4. New church plants are more able to connect with younger adults who may be suspicious or even dis-empowered in large churches. Most evangelical churches in the PCUSA are significantly populated by baby boomers. It’s just a demographic reality. Most of the session, the nominating committee, and the staff will likely be boomers. A small, small percentage of the session will be made up of Gen Xers or younger. Honestly, younger people notice this and they’re smart enough to know that not only is there an age difference, there’s a significant perspective difference as well. Among the graduate students I work with, there’s a significant desire for missional community (community that does ministry rather than simply paying others to do ministry). There’s a desire for ancient forms of Christianity. Younger Christians are often put off or at least suspicious of the marketing done by larger churches. They know how to subconsciously deconstruct reality and will push back at commodifications of religion, especially if they’re aimed at another group. They want liturgical and sacramental worship. This connects with the desire to transcend the moment and also the desire to experience a physical or embodied faith. Sitting in a movie theatre chair for an hour as a passive participant in a religious show is not all that appealing, especially when these folks can and will compare the experience to other cultural landmark experiences (i.e., concerts, etc).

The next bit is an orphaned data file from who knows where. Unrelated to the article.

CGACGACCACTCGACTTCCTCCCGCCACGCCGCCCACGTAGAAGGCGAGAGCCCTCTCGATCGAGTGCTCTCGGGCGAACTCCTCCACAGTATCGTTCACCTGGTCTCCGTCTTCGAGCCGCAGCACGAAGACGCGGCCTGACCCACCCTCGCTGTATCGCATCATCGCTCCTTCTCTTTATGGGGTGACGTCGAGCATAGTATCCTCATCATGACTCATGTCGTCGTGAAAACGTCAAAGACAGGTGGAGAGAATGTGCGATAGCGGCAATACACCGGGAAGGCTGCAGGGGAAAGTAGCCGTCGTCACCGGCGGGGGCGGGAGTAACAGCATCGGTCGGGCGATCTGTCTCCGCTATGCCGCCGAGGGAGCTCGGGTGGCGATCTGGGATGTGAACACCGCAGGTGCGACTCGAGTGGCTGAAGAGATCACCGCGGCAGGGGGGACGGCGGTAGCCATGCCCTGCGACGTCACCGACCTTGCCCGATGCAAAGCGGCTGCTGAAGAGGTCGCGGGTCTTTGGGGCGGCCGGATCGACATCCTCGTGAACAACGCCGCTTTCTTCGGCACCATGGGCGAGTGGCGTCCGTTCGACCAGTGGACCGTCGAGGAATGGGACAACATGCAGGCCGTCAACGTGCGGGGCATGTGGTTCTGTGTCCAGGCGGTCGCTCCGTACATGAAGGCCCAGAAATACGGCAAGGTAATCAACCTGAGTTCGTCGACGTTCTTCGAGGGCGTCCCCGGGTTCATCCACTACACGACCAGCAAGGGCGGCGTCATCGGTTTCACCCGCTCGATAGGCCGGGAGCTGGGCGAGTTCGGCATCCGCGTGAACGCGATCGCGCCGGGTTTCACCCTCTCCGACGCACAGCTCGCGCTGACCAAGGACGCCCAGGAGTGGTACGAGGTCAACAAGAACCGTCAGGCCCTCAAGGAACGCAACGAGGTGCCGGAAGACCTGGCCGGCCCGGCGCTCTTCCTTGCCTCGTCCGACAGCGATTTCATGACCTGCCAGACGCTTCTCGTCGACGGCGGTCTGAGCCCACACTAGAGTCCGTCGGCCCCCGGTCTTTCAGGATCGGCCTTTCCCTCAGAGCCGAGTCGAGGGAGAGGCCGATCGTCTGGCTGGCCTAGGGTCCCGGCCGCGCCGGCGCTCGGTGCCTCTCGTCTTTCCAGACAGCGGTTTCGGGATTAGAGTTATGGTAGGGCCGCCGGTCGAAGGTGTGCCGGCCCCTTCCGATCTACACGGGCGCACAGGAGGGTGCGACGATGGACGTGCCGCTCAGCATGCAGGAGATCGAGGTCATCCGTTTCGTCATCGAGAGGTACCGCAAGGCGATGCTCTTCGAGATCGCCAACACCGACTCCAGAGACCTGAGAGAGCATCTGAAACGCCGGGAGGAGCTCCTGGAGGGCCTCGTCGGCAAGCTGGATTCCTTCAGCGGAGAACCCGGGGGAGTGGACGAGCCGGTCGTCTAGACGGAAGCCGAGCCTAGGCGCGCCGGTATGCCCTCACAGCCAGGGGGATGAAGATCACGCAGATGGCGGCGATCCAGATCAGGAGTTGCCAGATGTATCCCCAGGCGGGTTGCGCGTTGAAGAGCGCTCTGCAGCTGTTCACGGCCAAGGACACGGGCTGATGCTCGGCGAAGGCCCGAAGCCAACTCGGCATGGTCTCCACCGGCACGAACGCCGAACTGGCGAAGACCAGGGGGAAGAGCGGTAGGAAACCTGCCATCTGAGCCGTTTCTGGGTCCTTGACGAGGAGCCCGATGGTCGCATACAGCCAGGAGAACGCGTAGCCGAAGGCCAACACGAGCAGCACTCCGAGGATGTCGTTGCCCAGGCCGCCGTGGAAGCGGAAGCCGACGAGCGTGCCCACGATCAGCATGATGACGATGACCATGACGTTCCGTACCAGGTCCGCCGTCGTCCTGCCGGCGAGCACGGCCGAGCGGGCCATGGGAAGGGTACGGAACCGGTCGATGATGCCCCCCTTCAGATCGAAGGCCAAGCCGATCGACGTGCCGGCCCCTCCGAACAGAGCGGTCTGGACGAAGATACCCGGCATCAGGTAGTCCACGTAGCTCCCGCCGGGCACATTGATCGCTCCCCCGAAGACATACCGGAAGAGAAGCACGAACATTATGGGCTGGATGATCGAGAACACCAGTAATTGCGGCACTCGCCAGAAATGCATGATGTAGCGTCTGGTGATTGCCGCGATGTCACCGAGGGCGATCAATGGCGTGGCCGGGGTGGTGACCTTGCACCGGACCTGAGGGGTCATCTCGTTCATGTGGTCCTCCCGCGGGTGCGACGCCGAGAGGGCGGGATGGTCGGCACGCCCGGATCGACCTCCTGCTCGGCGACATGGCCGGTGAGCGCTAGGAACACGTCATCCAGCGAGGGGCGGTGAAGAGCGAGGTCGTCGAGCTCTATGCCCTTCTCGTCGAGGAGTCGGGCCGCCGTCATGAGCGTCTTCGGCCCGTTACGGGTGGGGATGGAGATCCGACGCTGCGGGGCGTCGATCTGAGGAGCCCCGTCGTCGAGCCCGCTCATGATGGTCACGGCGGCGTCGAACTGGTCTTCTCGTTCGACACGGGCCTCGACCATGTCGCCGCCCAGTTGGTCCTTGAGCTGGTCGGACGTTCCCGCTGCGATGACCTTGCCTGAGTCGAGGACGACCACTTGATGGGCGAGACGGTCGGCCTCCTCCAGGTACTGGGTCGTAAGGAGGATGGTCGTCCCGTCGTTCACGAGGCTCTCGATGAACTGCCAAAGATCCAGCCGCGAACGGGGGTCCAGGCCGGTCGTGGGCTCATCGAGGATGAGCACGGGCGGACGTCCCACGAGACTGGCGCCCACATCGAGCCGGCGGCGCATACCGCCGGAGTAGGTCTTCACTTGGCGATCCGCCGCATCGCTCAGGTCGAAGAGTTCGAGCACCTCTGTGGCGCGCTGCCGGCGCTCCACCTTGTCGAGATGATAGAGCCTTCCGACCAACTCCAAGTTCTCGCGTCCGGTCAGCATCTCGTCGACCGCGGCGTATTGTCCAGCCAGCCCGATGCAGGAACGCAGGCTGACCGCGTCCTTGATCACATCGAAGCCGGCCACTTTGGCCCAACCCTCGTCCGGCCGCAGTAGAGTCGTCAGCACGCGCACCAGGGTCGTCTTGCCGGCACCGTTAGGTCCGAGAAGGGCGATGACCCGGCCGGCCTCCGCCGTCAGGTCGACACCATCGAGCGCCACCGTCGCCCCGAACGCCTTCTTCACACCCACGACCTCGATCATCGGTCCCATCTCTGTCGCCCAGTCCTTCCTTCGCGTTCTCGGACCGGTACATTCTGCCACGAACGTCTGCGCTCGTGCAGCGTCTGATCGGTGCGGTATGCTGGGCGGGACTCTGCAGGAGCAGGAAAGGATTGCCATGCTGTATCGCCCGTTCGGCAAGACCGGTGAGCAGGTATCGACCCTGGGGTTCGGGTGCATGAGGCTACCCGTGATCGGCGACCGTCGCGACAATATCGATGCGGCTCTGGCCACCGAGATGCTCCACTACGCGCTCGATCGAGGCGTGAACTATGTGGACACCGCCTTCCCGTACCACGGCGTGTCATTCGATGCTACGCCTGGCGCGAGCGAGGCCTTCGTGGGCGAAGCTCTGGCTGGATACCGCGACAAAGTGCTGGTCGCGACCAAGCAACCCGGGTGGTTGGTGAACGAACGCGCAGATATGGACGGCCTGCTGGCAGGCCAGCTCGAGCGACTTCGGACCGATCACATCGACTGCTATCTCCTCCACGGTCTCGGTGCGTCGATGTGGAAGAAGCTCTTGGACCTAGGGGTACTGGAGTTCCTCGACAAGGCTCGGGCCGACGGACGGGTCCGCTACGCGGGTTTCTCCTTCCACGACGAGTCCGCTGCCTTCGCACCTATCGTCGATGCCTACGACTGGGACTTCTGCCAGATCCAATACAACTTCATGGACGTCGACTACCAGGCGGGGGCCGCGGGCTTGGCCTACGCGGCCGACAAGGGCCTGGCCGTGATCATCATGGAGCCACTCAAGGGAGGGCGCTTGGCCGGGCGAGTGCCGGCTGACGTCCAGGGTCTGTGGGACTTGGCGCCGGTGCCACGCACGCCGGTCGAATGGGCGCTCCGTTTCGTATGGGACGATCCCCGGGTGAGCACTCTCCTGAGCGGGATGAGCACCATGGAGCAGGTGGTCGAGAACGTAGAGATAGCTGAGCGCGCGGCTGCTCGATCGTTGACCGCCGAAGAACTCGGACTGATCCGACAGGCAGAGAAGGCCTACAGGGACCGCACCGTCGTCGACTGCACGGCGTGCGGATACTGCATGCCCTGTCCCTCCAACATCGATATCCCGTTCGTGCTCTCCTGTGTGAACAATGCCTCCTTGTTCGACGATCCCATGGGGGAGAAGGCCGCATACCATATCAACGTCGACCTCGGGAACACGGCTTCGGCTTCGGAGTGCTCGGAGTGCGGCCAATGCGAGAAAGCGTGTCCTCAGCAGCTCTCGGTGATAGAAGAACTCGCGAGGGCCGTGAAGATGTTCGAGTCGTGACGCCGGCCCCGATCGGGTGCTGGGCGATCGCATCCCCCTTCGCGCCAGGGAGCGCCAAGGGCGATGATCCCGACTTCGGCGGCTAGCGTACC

5. New church plants can be strategically small if sent by a mother church. It’s not bad or wrong to be a small church unless you’re small because of a lack of vision and the absence of desire (among members) to become a missional or witnessing community. Smaller communities allow for a broader sense of intimacy between those who are part of it, but economically they’re difficult sustain in terms of pastoral leadership or program. Pairing or sending a strategically small community out of a larger church can allow that community to be economically feasible and do ministry in a way that’s cost-effective and yet not always on the brink of extinction.

The Fellowship of Presbyterians and ECO have a really significant window of opportunity. In this window, we can commit to and move toward creating missional communities that may not look like the churches planted in the 50s and 60s. And we can do so in a way that encourages, invigorates, and mobilizes members of our existing congregations to come alongside the new efforts and help launch them to the glory of God! What an exciting time.